How Acting Lessons Help Lawyers Convey Their Messages

At first blush, you might hear “acting lessons for attorneys” and think “but…when I’m presenting a case, I don’t want to be seen as someone who’s acting!”  True, but hear this:  acting lessons may make you more effective.

You’re already aware that your speaking style is important…jurors and judges need to not only hear but understand your (client’s) side of the story—and that you’re the mouthpiece, as it were.  In addition, ‘though, what you stand to learn about voice inflection; your stance and about where you level your gaze, might just as well come from actors, thought a law professor who came up with the idea for acting classes.

What was, in 2008, a five-year-old program started by Fordham University, found a responsive audience in area lawyers who were “expected to perform” anyway, said one.

So what are some of the techniques to be picked up from actors?

It might be the feedback more than anything, said law professor James Cohen, who taught the classes.   “As a profession, we don’t get a lot of critique beyond the verdict. I try a lot of criminal cases, and the jury, usually, votes guilty. If I took that as a complete comment on my performance, I would have gotten out of this business a long time ago,” he says.

But—using the skills he teaches–he’s also stared opposing attorneys down if he finds a question slightly insulting.  He might also ask what the lawyer’s credentials are in asking such a question.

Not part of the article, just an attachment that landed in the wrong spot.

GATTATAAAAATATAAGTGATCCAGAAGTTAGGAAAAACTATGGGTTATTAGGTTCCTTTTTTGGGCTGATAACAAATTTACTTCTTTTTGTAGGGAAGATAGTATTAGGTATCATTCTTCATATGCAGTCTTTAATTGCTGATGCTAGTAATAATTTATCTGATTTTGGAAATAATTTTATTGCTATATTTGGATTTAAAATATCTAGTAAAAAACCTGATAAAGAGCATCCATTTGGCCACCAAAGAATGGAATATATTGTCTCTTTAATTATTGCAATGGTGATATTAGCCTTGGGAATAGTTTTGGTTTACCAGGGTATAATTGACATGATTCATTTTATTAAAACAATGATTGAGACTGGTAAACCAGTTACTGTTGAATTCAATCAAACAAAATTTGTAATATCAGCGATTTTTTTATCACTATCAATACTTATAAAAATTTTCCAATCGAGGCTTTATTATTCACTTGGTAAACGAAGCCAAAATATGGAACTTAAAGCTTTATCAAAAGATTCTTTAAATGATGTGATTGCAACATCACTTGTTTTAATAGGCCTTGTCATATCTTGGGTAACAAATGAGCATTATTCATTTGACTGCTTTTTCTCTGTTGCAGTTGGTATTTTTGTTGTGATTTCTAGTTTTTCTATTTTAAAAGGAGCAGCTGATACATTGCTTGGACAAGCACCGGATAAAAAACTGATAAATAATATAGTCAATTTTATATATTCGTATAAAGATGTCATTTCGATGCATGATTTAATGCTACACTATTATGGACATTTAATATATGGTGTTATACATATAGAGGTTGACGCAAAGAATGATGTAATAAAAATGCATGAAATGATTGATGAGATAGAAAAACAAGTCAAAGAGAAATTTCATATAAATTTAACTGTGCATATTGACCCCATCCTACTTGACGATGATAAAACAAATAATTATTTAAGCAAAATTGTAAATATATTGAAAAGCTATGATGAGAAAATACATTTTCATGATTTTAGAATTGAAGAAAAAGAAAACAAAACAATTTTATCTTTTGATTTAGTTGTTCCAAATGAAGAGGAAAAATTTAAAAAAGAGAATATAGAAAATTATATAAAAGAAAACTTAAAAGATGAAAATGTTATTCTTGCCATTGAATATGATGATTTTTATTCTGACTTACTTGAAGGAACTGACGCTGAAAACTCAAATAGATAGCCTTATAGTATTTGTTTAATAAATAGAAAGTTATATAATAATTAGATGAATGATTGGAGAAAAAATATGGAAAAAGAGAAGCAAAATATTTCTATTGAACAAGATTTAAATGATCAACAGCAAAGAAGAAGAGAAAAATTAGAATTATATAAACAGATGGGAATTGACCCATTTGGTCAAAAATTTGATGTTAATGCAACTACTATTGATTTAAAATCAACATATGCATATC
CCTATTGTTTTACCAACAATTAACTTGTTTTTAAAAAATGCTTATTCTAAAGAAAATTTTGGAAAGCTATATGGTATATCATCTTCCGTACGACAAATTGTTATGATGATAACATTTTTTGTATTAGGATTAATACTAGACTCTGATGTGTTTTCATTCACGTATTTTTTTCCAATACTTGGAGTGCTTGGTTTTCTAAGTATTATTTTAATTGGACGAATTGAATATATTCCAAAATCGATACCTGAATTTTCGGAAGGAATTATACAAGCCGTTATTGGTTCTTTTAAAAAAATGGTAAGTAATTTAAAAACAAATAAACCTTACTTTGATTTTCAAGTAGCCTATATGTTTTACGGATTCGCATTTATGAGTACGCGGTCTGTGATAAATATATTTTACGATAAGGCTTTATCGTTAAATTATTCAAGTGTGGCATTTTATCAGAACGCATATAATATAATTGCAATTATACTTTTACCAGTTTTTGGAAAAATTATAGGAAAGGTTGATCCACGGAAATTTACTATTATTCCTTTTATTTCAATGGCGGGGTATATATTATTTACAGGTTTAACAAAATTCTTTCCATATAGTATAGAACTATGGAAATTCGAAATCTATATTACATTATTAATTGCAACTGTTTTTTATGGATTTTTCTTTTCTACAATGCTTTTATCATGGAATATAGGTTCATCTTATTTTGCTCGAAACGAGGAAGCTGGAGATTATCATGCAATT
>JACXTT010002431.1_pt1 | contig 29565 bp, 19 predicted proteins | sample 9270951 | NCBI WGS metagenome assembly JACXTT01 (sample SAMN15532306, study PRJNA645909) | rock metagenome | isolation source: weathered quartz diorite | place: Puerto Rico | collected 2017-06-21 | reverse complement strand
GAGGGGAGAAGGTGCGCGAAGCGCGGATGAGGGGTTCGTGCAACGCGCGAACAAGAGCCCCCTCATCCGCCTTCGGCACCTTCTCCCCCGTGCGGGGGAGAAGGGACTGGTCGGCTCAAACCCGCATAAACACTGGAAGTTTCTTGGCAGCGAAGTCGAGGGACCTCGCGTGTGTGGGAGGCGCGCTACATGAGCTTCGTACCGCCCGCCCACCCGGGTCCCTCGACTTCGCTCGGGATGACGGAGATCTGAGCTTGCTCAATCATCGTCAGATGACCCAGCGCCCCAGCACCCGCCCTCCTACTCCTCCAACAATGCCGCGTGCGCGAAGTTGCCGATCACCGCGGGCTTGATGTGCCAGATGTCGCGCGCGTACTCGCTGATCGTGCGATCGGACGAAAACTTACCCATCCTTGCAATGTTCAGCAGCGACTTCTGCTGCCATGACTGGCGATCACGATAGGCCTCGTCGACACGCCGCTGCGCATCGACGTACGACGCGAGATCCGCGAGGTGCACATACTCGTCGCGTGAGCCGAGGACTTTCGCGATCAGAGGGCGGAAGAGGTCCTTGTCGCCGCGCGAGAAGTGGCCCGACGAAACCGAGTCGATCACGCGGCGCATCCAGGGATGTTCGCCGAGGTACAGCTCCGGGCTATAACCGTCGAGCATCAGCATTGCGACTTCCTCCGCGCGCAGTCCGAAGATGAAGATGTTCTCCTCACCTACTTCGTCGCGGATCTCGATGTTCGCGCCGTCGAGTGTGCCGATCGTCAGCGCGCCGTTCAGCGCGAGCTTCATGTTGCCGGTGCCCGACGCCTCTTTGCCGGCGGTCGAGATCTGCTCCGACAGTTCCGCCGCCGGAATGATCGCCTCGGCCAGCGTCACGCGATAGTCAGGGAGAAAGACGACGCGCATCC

In the workshops/classes, professional actors play witnesses in pretend corporate lawsuits, while associates mock-question them.  (The scenarios usually featured shareholder disputes or a breach of contract.)

Professor Cohen used to use paralegals instead of actors to play the witnesses, but actors were less expensive-and they probably welcomed the work.

Professional development departments of East Coast law firms heard of Cohen through listservs and word-of-mouth referrals.  When they discovered the successes the professor was having with simple tactics like proper breathing and the correct hand gestures, they were impressed enough to send their staff.

And lo and behold, attorneys jibed with the point-of-view and vocabulary of actors, said Cohen.

One attorney, a Simpson Thacher associate who had a lot of anxiety going in to the class, reported that it turned into a positive experience.  What did she take away?  The associate was delivering her lines in rapid-fire mode and was told to slow her speech pattern down and to vary the monotone-like quality to her voice.

Other tricks-of-the-trade: stand with equal weight on both feet and avoid putting your hands in your pocket.  Also, the time-honored “make eye contact with your jury”—as simple as it sounds—needed to be emphasized.   To read more, go to: http://www.law.com/jsp/article.jsp?id=1202421971174&slreturn=1&hbxlogin=1

-EM

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